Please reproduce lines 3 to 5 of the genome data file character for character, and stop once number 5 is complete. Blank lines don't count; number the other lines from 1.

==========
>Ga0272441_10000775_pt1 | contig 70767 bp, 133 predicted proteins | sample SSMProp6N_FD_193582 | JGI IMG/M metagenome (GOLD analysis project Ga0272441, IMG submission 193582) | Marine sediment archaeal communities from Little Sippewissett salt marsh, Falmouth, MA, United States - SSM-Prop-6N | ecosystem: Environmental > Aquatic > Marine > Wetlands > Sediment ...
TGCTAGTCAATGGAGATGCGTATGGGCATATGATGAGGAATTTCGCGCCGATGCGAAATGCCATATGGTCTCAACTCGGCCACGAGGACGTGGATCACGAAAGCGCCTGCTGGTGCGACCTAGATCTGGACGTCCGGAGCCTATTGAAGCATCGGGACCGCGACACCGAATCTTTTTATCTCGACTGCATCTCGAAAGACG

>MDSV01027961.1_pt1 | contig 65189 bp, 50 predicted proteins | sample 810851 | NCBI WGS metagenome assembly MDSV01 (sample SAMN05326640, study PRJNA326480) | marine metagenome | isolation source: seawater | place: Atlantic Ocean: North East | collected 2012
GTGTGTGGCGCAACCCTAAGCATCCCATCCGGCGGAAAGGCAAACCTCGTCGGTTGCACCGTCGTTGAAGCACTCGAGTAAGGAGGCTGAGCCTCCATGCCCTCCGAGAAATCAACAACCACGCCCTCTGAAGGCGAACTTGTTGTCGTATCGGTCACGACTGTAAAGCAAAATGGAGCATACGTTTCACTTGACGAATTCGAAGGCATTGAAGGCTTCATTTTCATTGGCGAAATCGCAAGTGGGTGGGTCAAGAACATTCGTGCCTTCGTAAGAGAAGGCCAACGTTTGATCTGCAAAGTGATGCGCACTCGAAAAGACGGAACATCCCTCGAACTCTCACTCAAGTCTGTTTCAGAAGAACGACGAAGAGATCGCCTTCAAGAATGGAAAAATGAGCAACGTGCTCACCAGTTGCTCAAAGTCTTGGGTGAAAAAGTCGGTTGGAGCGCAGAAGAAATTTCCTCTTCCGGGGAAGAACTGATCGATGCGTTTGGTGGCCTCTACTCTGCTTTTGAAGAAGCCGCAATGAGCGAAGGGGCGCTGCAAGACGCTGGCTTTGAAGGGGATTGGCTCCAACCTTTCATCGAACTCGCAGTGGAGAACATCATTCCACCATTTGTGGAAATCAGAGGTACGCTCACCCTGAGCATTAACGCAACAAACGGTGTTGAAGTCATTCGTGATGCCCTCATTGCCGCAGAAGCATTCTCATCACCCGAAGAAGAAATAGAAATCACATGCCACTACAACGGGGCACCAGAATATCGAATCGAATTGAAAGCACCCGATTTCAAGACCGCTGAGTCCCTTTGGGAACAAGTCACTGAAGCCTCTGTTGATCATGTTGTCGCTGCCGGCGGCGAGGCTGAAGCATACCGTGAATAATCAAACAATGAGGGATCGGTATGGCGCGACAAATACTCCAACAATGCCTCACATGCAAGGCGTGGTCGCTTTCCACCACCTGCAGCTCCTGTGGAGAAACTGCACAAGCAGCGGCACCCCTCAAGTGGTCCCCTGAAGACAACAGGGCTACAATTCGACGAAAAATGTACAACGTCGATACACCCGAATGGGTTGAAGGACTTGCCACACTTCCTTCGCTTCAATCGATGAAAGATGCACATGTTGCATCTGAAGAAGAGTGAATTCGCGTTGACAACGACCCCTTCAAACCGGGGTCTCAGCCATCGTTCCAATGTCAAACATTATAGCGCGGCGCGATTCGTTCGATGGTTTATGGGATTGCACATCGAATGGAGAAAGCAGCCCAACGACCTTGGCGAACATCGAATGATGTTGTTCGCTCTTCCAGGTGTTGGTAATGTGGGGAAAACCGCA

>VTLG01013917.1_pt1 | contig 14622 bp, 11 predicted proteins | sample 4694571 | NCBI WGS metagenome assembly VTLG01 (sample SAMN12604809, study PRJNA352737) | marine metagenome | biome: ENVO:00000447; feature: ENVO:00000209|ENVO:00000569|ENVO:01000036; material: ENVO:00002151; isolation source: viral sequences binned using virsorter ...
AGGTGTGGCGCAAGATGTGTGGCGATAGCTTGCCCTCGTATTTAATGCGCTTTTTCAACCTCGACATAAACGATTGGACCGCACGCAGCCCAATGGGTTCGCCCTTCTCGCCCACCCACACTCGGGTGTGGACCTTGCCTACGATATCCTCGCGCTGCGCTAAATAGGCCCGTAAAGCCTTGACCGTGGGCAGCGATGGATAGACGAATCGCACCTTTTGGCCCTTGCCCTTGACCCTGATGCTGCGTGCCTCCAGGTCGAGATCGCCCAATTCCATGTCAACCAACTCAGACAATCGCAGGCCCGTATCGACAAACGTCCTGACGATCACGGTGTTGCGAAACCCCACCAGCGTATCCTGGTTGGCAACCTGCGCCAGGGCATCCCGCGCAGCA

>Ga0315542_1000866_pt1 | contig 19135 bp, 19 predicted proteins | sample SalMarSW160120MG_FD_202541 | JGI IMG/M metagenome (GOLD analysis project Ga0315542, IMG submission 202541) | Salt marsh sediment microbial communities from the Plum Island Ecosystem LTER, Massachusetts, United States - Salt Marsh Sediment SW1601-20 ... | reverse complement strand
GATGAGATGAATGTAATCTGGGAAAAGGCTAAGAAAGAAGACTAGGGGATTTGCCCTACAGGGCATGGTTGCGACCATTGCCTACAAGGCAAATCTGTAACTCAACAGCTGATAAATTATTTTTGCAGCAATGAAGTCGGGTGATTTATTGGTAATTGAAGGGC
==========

>MDSV01027961.1_pt1 | contig 65189 bp, 50 predicted proteins | sample 810851 | NCBI WGS metagenome assembly MDSV01 (sample SAMN05326640, study PRJNA326480) | marine metagenome | isolation source: seawater | place: Atlantic Ocean: North East | collected 2012
GTGTGTGGCGCAACCCTAAGCATCCCATCCGGCGGAAAGGCAAACCTCGTCGGTTGCACCGTCGTTGAAGCACTCGAGTAAGGAGGCTGAGCCTCCATGCCCTCCGAGAAATCAACAACCACGCCCTCTGAAGGCGAACTTGTTGTCGTATCGGTCACGACTGTAAAGCAAAATGGAGCATACGTTTCACTTGACGAATTCGAAGGCATTGAAGGCTTCATTTTCATTGGCGAAATCGCAAGTGGGTGGGTCAAGAACATTCGTGCCTTCGTAAGAGAAGGCCAACGTTTGATCTGCAAAGTGATGCGCACTCGAAAAGACGGAACATCCCTCGAACTCTCACTCAAGTCTGTTTCAGAAGAACGACGAAGAGATCGCCTTCAAGAATGGAAAAATGAGCAACGTGCTCACCAGTTGCTCAAAGTCTTGGGTGAAAAAGTCGGTTGGAGCGCAGAAGAAATTTCCTCTTCCGGGGAAGAACTGATCGATGCGTTTGGTGGCCTCTACTCTGCTTTTGAAGAAGCCGCAATGAGCGAAGGGGCGCTGCAAGACGCTGGCTTTGAAGGGGATTGGCTCCAACCTTTCATCGAACTCGCAGTGGAGAACATCATTCCACCATTTGTGGAAATCAGAGGTACGCTCACCCTGAGCATTAACGCAACAAACGGTGTTGAAGTCATTCGTGATGCCCTCATTGCCGCAGAAGCATTCTCATCACCCGAAGAAGAAATAGAAATCACATGCCACTACAACGGGGCACCAGAATATCGAATCGAATTGAAAGCACCCGATTTCAAGACCGCTGAGTCCCTTTGGGAACAAGTCACTGAAGCCTCTGTTGATCATGTTGTCGCTGCCGGCGGCGAGGCTGAAGCATACCGTGAATAATCAAACAATGAGGGATCGGTATGGCGCGACAAATACTCCAACAATGCCTCACATGCAAGGCGTGGTCGCTTTCCACCACCTGCAGCTCCTGTGGAGAAACTGCACAAGCAGCGGCACCCCTCAAGTGGTCCCCTGAAGACAACAGGGCTACAATTCGACGAAAAATGTACAACGTCGATACACCCGAATGGGTTGAAGGACTTGCCACACTTCCTTCGCTTCAATCGATGAAAGATGCACATGTTGCATCTGAAGAAGAGTGAATTCGCGTTGACAACGACCCCTTCAAACCGGGGTCTCAGCCATCGTTCCAATGTCAAACATTATAGCGCGGCGCGATTCGTTCGATGGTTTATGGGATTGCACATCGAATGGAGAAAGCAGCCCAACGACCTTGGCGAACATCGAATGATGTTGTTCGCTCTTCCAGGTGTTGGTAATGTGGGGAAAACCGCA

>VTLG01013917.1_pt1 | contig 14622 bp, 11 predicted proteins | sample 4694571 | NCBI WGS metagenome assembly VTLG01 (sample SAMN12604809, study PRJNA352737) | marine metagenome | biome: ENVO:00000447; feature: ENVO:00000209|ENVO:00000569|ENVO:01000036; material: ENVO:00002151; isolation source: viral sequences binned using virsorter ...